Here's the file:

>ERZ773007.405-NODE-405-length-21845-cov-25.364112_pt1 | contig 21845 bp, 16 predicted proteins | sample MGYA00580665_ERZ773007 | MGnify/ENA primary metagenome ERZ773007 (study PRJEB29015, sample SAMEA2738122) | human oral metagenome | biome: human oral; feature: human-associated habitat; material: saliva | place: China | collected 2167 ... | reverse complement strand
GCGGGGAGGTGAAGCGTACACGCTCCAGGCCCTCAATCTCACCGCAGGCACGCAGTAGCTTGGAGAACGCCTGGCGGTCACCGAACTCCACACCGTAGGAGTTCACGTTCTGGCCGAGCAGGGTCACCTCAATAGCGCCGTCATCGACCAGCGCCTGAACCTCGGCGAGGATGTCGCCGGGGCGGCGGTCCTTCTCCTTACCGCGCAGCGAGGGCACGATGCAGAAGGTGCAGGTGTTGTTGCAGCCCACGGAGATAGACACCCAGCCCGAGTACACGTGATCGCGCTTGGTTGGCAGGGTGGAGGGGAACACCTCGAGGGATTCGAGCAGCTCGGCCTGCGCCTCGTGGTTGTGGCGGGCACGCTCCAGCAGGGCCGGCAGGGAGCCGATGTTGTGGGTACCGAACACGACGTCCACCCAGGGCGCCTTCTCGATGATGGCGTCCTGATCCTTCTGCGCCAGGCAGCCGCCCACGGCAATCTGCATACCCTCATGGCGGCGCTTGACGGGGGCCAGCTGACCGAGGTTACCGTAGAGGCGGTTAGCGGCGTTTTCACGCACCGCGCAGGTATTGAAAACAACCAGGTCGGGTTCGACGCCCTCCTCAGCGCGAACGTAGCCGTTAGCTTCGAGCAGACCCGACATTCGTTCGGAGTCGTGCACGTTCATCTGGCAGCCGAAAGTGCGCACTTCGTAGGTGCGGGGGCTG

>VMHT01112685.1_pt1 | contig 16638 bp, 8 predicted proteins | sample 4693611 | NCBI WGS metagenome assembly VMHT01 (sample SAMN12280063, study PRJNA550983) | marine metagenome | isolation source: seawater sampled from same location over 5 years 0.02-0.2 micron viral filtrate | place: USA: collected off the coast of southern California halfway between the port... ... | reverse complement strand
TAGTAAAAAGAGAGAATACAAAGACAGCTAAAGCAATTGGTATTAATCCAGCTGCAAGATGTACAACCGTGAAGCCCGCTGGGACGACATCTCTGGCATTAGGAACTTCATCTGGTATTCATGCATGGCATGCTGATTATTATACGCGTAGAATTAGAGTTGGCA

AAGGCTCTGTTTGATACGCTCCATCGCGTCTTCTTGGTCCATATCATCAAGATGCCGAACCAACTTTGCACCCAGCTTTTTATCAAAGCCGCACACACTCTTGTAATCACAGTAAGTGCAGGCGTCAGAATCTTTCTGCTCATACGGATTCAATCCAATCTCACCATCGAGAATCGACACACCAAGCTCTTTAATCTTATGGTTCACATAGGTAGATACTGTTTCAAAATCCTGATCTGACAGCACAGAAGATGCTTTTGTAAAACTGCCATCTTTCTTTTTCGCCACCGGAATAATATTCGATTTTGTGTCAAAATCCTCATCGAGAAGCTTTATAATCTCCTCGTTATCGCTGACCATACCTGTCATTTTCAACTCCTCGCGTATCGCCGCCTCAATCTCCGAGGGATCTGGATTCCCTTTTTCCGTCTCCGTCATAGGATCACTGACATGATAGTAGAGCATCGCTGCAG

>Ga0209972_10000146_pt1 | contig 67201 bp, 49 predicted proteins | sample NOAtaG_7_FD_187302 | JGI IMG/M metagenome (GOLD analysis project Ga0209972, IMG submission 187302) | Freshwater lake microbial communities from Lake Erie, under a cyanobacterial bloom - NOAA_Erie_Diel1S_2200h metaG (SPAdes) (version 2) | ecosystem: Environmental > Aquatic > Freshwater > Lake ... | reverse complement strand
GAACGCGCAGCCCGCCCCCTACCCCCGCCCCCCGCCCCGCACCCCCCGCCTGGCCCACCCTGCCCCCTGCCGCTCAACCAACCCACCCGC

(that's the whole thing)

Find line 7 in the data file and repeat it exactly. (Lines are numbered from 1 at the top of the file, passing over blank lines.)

GAACGCGCAGCCCGCCCCCTACCCCCGCCCCCCGCCCCGCACCCCCCGCCTGGCCCACCCTGCCCCCTGCCGCTCAACCAACCCACCCGC